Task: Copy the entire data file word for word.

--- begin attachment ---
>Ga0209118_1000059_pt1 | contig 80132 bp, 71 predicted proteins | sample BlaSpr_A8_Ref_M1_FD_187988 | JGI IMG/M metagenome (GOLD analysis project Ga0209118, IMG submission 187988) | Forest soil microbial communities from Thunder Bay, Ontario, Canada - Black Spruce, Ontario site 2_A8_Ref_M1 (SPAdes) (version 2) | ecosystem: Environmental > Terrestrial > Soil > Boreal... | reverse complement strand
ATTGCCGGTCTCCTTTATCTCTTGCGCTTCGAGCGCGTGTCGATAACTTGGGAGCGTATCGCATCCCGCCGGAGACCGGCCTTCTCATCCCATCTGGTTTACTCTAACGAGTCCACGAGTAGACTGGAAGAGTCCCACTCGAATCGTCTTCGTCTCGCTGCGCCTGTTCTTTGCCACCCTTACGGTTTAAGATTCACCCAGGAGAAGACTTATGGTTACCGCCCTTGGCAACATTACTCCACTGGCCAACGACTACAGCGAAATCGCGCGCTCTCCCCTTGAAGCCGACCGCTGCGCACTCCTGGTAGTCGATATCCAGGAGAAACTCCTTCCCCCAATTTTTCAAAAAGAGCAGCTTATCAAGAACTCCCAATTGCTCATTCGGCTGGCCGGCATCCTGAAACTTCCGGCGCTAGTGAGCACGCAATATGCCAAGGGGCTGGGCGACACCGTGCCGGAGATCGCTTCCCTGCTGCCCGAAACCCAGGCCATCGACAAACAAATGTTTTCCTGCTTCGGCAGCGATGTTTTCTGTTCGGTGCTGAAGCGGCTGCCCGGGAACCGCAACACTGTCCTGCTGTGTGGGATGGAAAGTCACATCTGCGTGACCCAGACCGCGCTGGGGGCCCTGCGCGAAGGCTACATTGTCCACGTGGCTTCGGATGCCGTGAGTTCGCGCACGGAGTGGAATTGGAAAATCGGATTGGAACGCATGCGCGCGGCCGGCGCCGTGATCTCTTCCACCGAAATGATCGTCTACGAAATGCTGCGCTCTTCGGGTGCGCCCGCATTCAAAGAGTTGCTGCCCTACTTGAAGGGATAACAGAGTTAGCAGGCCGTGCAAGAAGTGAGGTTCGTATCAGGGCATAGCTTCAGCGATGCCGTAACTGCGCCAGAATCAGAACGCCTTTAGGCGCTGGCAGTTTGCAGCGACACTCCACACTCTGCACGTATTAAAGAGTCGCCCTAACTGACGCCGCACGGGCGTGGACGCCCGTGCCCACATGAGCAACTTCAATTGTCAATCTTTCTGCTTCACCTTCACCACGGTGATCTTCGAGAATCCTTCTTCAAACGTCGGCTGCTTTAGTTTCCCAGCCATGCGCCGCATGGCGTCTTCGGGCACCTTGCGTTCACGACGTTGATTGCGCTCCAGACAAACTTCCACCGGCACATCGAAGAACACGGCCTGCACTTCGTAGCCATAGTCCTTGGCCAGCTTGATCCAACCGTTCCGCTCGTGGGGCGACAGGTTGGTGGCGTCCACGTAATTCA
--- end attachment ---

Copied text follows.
>Ga0209118_1000059_pt1 | contig 80132 bp, 71 predicted proteins | sample BlaSpr_A8_Ref_M1_FD_187988 | JGI IMG/M metagenome (GOLD analysis project Ga0209118, IMG submission 187988) | Forest soil microbial communities from Thunder Bay, Ontario, Canada - Black Spruce, Ontario site 2_A8_Ref_M1 (SPAdes) (version 2) | ecosystem: Environmental > Terrestrial > Soil > Boreal... | reverse complement strand
ATTGCCGGTCTCCTTTATCTCTTGCGCTTCGAGCGCGTGTCGATAACTTGGGAGCGTATCGCATCCCGCCGGAGACCGGCCTTCTCATCCCATCTGGTTTACTCTAACGAGTCCACGAGTAGACTGGAAGAGTCCCACTCGAATCGTCTTCGTCTCGCTGCGCCTGTTCTTTGCCACCCTTACGGTTTAAGATTCACCCAGGAGAAGACTTATGGTTACCGCCCTTGGCAACATTACTCCACTGGCCAACGACTACAGCGAAATCGCGCGCTCTCCCCTTGAAGCCGACCGCTGCGCACTCCTGGTAGTCGATATCCAGGAGAAACTCCTTCCCCCAATTTTTCAAAAAGAGCAGCTTATCAAGAACTCCCAATTGCTCATTCGGCTGGCCGGCATCCTGAAACTTCCGGCGCTAGTGAGCACGCAATATGCCAAGGGGCTGGGCGACACCGTGCCGGAGATCGCTTCCCTGCTGCCCGAAACCCAGGCCATCGACAAACAAATGTTTTCCTGCTTCGGCAGCGATGTTTTCTGTTCGGTGCTGAAGCGGCTGCCCGGGAACCGCAACACTGTCCTGCTGTGTGGGATGGAAAGTCACATCTGCGTGACCCAGACCGCGCTGGGGGCCCTGCGCGAAGGCTACATTGTCCACGTGGCTTCGGATGCCGTGAGTTCGCGCACGGAGTGGAATTGGAAAATCGGATTGGAACGCATGCGCGCGGCCGGCGCCGTGATCTCTTCCACCGAAATGATCGTCTACGAAATGCTGCGCTCTTCGGGTGCGCCCGCATTCAAAGAGTTGCTGCCCTACTTGAAGGGATAACAGAGTTAGCAGGCCGTGCAAGAAGTGAGGTTCGTATCAGGGCATAGCTTCAGCGATGCCGTAACTGCGCCAGAATCAGAACGCCTTTAGGCGCTGGCAGTTTGCAGCGACACTCCACACTCTGCACGTATTAAAGAGTCGCCCTAACTGACGCCGCACGGGCGTGGACGCCCGTGCCCACATGAGCAACTTCAATTGTCAATCTTTCTGCTTCACCTTCACCACGGTGATCTTCGAGAATCCTTCTTCAAACGTCGGCTGCTTTAGTTTCCCAGCCATGCGCCGCATGGCGTCTTCGGGCACCTTGCGTTCACGACGTTGATTGCGCTCCAGACAAACTTCCACCGGCACATCGAAGAACACGGCCTGCACTTCGTAGCCATAGTCCTTGGCCAGCTTGATCCAACCGTTCCGCTCGTGGGGCGACAGGTTGGTGGCGTCCACGTAATTCA